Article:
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Edward Lampert, who was an executive at Sears Holding, saw no real problems in the company but found other reasons for its decline. From Lampert’s perspective, the underlying cause was that with the arrival of new technologies and participants in the market, Sears could not stand up to competitors. For example, Amazon had significant advantages in technology and delivery speed, as well as the variety of products on the site. For this reason, Lampert focused on investing in technology such as a website or tablet for all store employees, although they were often unnecessary (Kinicki & Williams, 2020). Consequently, according to Lampert, Sears Holding’s main issue was not internal problems in the organization but the broad opportunities of competitors that the company could not overcome with limited resources.
The key reasons for Sears’ decline were the wrong organizational strategy and the investment in a failed loyalty program. The first problem was that Lampert changed the division of personnel by creating many autonomous departments that had their leaders (Kinicki & Williams, 2020). However, this approach led to unhealthy competition and even aggression, which significantly deteriorated the quality of staff service. Relative autonomy can be appropriate approaches in large-scale companies divided by departments with almost no joint operations and can only compete by performance indicators. However, Sears’s employees were expected to communicate and serve customers together, but they refused assistance if the product was not in their department (Kinicki & Williams, 2020). Consequently, this feud worsened the working conditions of employees, and probably increased their turnover, and also pushed away clients.
Moreover, investing in loyalty and technology instead of stores was the second mistake. Lampert invested in a loyalty program that didn’t benefit the company because it lowered the purchase price but didn’t generate loyal customers due to Sears’s disadvantages. Physical stores had an unattractive time-worn interior that required updates (Kinicki & Williams, 2020). Thus, the unpleasant store’s looks and staff unwilling to help customers were key reasons for Sears’ decline.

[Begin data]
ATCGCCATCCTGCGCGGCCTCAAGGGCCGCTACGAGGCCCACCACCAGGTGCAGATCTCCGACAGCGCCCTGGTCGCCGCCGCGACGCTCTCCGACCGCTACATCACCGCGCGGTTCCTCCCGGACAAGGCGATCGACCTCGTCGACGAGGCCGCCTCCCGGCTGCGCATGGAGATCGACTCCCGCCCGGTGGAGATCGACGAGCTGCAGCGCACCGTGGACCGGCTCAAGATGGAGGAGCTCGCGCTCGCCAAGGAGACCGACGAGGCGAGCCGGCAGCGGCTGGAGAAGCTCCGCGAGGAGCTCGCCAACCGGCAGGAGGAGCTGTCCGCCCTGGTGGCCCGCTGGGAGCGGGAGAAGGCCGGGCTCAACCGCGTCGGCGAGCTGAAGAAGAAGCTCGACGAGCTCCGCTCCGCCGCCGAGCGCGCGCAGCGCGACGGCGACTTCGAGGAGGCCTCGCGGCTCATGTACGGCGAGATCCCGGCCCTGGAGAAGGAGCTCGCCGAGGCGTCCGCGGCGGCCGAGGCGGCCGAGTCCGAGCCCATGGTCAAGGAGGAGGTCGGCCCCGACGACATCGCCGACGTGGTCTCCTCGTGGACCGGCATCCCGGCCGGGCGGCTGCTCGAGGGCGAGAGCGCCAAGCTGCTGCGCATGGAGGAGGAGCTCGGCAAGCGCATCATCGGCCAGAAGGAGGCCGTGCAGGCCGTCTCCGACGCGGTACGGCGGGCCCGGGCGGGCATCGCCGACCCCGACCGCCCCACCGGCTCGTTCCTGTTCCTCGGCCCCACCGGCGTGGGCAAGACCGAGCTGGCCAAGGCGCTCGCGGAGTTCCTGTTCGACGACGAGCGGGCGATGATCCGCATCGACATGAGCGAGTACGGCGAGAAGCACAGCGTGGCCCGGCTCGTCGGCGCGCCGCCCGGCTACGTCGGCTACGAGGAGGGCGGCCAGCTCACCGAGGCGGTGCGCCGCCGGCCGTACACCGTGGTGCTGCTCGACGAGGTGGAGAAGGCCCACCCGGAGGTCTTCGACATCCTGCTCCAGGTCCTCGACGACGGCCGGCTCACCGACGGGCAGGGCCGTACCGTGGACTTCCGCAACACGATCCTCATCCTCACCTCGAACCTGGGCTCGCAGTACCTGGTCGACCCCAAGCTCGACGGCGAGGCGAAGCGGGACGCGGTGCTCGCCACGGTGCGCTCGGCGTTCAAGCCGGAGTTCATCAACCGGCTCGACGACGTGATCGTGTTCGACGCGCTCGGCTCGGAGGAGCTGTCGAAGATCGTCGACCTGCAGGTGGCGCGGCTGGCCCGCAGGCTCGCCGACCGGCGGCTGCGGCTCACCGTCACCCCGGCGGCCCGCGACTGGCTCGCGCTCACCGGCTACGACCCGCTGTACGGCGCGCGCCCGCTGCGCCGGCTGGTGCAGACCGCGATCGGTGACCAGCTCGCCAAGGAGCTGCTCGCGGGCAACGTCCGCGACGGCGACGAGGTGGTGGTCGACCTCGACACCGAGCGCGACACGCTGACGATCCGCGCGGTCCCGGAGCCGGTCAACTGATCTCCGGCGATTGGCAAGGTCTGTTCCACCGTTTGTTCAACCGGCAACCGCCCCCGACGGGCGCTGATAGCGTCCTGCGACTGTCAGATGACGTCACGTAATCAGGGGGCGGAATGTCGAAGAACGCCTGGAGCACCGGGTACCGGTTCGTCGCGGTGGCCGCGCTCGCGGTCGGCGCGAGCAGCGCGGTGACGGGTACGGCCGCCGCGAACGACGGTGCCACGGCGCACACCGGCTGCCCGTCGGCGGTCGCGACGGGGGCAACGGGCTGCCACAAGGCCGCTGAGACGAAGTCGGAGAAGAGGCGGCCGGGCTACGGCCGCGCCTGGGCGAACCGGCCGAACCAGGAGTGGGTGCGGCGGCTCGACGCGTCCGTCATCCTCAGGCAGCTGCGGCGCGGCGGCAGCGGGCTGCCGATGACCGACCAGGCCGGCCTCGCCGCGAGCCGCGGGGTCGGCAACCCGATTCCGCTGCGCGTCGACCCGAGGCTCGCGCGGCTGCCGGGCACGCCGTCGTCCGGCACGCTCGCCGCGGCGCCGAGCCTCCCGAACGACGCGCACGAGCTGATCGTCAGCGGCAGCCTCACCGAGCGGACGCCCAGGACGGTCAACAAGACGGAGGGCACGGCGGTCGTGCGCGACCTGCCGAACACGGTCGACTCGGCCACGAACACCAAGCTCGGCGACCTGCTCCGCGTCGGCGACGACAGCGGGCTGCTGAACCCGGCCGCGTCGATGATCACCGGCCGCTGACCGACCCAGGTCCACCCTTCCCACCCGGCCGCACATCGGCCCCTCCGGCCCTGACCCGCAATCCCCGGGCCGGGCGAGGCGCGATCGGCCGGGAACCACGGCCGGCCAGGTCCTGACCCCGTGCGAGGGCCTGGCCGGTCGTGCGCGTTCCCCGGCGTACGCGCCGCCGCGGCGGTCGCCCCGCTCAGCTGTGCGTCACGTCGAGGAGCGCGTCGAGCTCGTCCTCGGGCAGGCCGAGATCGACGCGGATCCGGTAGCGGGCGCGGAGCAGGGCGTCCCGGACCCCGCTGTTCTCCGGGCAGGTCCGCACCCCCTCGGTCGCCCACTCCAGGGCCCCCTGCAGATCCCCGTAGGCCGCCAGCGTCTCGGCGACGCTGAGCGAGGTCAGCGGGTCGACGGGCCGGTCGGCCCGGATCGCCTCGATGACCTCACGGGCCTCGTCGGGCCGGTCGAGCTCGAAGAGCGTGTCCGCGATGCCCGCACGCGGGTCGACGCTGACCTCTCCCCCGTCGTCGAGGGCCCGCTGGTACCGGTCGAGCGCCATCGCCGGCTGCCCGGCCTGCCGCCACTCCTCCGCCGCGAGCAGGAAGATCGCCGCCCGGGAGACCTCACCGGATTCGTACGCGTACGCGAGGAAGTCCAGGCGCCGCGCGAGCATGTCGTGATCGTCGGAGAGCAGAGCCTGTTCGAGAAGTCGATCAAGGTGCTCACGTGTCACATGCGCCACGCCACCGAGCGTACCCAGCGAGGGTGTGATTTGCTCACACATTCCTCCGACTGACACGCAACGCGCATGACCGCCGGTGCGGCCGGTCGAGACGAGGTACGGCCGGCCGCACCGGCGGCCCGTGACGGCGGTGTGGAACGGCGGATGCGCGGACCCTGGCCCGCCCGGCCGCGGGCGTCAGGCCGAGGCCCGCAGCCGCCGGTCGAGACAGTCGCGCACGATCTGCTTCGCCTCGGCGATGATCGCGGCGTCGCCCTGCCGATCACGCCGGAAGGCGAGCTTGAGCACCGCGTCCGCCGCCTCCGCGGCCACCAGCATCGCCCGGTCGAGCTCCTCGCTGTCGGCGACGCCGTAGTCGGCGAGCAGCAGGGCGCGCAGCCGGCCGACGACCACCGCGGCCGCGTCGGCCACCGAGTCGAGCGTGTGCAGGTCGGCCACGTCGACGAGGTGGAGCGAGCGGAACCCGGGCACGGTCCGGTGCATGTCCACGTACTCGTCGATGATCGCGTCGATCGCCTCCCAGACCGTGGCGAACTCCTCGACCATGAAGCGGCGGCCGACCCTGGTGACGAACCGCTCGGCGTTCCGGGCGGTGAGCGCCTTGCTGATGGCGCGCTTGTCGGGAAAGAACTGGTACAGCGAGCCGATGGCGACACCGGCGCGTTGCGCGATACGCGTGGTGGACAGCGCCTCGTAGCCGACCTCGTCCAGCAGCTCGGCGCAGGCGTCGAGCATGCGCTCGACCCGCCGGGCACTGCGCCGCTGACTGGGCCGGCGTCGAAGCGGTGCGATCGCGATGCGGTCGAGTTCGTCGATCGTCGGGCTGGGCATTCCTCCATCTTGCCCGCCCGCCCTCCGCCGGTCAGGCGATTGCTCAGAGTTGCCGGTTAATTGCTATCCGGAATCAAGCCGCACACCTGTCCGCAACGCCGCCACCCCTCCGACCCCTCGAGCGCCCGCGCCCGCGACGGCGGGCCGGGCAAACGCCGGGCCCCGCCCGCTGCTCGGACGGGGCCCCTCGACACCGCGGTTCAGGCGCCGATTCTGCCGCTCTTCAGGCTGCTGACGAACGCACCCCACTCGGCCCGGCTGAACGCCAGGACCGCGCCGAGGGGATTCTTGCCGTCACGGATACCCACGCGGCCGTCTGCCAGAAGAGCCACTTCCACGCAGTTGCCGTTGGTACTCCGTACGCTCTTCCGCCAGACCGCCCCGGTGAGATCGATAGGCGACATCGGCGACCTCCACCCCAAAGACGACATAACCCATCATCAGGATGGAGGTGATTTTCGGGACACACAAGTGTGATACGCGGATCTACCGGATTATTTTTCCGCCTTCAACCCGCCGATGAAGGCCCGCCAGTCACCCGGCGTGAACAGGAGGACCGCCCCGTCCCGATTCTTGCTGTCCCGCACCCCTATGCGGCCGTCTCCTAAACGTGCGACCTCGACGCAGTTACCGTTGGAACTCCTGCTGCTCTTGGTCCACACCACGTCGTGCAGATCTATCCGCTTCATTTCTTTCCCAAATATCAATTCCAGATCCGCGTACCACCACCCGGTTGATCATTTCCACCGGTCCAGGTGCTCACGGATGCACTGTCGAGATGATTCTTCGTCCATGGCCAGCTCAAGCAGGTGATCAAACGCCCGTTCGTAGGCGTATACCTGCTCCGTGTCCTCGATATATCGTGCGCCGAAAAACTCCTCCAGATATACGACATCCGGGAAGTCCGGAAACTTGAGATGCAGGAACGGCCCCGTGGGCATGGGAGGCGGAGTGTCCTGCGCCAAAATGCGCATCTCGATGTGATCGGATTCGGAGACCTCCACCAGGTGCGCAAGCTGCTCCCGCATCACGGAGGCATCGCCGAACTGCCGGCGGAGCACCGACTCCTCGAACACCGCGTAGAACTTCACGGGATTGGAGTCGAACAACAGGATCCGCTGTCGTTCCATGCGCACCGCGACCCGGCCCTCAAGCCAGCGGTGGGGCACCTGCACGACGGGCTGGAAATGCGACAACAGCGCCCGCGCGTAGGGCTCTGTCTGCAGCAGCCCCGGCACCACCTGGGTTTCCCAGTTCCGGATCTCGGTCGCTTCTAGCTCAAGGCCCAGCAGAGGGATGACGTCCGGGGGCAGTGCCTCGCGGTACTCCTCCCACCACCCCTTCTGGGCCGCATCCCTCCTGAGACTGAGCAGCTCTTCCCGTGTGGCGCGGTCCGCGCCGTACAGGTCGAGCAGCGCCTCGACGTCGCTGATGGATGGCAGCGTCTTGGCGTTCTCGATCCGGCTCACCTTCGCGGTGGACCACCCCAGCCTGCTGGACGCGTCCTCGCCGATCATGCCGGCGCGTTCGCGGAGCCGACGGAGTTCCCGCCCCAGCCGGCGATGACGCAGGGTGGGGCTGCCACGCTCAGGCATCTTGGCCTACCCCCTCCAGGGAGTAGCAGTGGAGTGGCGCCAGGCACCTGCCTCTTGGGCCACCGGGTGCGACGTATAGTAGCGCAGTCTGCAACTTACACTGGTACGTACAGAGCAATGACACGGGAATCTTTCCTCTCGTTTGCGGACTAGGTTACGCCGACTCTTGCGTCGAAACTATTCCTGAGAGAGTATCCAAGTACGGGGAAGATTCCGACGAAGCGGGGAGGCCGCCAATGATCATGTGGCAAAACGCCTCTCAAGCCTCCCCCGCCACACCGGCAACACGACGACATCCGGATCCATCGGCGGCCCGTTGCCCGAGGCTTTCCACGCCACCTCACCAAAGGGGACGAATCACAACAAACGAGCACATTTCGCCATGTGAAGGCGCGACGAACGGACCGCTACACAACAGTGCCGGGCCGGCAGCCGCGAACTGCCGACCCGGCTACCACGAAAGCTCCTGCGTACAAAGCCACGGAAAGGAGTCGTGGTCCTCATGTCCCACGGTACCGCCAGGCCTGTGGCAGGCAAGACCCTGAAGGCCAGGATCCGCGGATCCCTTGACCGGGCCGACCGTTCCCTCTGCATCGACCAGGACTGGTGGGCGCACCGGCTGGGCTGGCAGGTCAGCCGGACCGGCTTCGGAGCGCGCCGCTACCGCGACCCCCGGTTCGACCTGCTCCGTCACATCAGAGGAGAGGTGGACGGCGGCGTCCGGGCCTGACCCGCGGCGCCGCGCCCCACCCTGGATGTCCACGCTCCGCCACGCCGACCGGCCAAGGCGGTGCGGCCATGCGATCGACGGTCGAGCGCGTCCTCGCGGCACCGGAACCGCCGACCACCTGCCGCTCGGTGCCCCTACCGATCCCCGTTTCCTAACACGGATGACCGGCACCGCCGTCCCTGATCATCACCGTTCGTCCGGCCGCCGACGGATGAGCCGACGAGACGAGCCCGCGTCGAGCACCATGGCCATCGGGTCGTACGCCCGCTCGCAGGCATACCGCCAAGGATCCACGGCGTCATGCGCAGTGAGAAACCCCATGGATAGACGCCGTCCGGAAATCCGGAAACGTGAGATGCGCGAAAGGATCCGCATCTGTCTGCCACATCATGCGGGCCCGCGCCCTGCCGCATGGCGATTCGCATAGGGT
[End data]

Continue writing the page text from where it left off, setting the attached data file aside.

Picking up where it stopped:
Lampert did not almost use Total Quality Management, which could help save the company, although one might note some of its traits. For example, one of the principles of Total Quality Management is strategic thinking, and the introduction of technologies and loyalty programs could be an attempt to manifest it (“Concepts and principles,” 2019). For example, a loyalty program could be useful if Sears had no other problems, and technology was focused on improving employee performance. However, Lamper did not accurately assess the priority of these tasks, and he lacked the strategic thinking to correct the existing problems before introducing new technologies.
The rest of the Total Quality Management principles were also not followed. For example, the organization of the work of employees, which led to hostility and high competition, made effective communication, the responsibility of employees, and their continuous improvement impossible (“Concepts and principles,” 2019). In other words, instead of doing their job well and suggesting enhancements, employees interfered with each other and sabotaged their duties. Due to the lack of communication, it was also impossible to make decisions based on facts and build an integrated system that would help see and fix the most severe problems. All of these shortcomings led to inefficient management of money and human resources, degraded customer satisfaction, and led to Sears’s failure. Consequently, Lampert used almost no Total Quality Management to save the company from ruination and neglect the main rules of the customer-oriented approach and involvement of employees in the process of suggesting improvements.
Concepts and principles of Total Quality Management (2019). Web.
Kinicki, A., & Williams, B. K. (2020). Management: A practical introduction. McGraw-Hill Education.
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